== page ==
Betsy, we keep "seeing" Zoe when we go around corners or enter a room. She lurks in our peripheral vision.

Ellen Fisch Photography said...

Marvelous photographs by a wonderful photographer and beautiful story told by an extraordinary writer who touched me deeply. Thank you both for this.

California Girl said...


Ellen, you are super kind. Scott & I thank you.

PerthDailyPhoto said...

What a wonderful series of images CG, very poignant especially after reading the story of Zoe. It's one of the hardest things to lose our furry companions, sadly it's a fact that we will probably outlive them in many cases, doesn't make it any easier at all. Thank heavens for the memories oui.

A Beer For The Shower said...

If any of our dogs ever get to the point that all we're doing is prolonging their life for our own selfish reasons, then we want them to go like this - drifting off to sleep while we hold them. So much better than just letting them waste away in misery.

Beautiful pictures.

California Girl said...

Perth: Photographs capture so much. My husband constructed this series for her. We knew she was close to the end. He's proud of it and it's nice to receive your compliments. Thank you.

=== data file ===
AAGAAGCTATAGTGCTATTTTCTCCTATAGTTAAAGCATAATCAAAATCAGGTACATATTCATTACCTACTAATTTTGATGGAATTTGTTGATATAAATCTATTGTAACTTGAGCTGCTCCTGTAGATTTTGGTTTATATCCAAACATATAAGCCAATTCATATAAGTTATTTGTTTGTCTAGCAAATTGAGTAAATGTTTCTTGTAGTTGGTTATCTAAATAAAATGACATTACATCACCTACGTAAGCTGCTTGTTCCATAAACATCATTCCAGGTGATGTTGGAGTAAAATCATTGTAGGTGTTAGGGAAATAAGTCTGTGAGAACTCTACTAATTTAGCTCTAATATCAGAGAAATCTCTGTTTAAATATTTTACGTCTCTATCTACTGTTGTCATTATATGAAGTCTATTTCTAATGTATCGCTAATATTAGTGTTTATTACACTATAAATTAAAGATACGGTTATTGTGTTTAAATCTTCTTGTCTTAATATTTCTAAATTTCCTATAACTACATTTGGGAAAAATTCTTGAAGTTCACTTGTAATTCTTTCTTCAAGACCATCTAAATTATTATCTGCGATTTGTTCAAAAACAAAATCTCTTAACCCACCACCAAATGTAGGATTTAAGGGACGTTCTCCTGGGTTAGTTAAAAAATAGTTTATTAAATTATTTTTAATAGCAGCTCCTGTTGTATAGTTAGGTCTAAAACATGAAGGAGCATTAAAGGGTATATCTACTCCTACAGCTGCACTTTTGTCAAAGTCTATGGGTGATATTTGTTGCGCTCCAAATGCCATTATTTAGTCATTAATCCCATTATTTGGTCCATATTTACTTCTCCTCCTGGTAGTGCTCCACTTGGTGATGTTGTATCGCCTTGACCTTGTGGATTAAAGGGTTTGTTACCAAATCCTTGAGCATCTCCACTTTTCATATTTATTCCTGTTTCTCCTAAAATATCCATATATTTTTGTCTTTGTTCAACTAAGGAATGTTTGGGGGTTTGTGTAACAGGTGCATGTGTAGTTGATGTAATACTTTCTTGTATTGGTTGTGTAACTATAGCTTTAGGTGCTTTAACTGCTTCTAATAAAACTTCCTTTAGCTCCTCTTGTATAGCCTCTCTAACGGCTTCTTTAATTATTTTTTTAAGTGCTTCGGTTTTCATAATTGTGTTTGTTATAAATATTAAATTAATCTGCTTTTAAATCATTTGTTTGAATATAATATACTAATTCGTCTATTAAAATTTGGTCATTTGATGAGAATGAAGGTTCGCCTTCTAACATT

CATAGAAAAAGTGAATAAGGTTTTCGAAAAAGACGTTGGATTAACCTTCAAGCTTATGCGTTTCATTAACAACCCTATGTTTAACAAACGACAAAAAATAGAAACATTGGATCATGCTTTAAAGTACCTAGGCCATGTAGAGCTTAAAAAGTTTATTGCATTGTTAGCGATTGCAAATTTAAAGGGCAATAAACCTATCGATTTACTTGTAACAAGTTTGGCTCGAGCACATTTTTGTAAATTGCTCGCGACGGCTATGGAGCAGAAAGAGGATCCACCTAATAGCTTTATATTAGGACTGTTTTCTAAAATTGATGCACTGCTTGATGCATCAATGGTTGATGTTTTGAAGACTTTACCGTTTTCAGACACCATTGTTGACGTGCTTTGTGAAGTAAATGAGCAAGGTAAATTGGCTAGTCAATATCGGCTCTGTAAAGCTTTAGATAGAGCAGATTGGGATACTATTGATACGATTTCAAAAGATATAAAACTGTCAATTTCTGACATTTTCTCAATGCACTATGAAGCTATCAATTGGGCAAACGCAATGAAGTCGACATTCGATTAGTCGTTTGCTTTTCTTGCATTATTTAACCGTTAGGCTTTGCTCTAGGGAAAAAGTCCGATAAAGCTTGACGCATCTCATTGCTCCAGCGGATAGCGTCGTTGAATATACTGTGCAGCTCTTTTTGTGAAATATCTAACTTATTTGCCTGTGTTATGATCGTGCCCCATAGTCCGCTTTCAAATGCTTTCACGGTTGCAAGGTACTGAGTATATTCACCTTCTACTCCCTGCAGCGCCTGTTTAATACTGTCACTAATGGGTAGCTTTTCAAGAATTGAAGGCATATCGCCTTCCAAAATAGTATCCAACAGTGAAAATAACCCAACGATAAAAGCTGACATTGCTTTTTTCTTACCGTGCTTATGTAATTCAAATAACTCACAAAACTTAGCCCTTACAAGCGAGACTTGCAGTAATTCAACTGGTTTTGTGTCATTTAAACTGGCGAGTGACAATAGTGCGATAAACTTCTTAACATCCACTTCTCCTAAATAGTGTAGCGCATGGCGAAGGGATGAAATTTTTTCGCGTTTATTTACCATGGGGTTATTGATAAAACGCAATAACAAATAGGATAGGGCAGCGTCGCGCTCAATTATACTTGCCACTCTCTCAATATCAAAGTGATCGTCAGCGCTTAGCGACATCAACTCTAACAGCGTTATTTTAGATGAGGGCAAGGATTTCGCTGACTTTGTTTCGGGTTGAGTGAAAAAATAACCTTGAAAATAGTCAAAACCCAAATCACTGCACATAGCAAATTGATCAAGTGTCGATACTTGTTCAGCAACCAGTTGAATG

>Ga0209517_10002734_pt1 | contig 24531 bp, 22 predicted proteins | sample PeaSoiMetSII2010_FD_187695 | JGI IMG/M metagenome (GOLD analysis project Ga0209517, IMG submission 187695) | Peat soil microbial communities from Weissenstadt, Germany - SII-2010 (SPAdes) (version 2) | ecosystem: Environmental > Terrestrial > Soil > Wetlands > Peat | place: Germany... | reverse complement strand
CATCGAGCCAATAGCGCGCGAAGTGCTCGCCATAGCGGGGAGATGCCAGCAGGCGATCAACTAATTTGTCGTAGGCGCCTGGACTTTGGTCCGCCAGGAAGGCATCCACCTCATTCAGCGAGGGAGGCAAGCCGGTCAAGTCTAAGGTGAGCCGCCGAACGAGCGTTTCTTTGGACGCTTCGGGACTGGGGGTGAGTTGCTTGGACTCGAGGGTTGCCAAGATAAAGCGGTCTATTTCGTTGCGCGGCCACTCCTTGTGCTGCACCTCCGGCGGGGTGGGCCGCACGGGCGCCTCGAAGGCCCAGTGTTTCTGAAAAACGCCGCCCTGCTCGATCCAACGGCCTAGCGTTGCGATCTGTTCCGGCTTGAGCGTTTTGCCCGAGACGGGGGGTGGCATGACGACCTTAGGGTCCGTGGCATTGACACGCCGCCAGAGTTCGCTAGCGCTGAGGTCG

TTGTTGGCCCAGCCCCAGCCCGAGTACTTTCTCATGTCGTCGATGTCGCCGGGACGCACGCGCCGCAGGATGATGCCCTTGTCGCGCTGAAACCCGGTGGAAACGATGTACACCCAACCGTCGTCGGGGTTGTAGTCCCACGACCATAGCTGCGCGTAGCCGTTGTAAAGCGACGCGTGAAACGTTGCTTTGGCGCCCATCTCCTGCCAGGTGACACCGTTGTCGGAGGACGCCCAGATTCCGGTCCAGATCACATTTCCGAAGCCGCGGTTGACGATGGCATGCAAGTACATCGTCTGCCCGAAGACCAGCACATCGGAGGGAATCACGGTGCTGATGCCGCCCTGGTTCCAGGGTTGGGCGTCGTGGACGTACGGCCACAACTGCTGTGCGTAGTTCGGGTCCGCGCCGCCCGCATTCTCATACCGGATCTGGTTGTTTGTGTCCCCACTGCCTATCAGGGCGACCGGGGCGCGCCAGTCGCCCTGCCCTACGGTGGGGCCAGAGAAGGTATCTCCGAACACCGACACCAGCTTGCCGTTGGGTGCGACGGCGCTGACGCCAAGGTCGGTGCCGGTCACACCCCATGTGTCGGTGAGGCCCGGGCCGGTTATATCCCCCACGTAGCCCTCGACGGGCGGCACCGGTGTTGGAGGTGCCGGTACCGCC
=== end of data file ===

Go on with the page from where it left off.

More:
California Girl said...

Beer Boys: What kind of dogs do you guys have? It's so hard to let go even though they need to be let go.

Thank you for the compliment and kind thoughts. xo

PerthDailyPhoto said...

Hey CG, yes the sky really is that blue, sometimes in photos it 's quite startling..you'll see what I mean tomorrow :)

Jerry E Beuterbaugh said...

"Empty Nest Evolution" has been included in the A Sunday Drive for this week. Be assured that I hope this helps to point even more new visitors in your direction.

http://asthecrackerheadcrumbles.blogspot.com/2013/06/a-sunday-drive.html

Pat Tillett said...

I'm so sorry you lost your Zoe. It is a very hard and painful thing when we lose our long time companions. It's like they can get to a place in our hearts that humans don't have access to.

Tanna at The Brick Street Bungalow said...

Cole, in print, and you, in words, did a beautiful tribute to Zoe... well done. She lived a good life with you guys. blessings ~ tanna

Betty Manousos said...

i am so sorry for your loss. it is a very painful thing when we lose our furry friends...

your words and photos made me all teary.

what a great tribute to zoe!

barbara and nancy said...

That made me cry...and relive all the times I've been through it.
A beautiful tribute to a special dog!
Barbara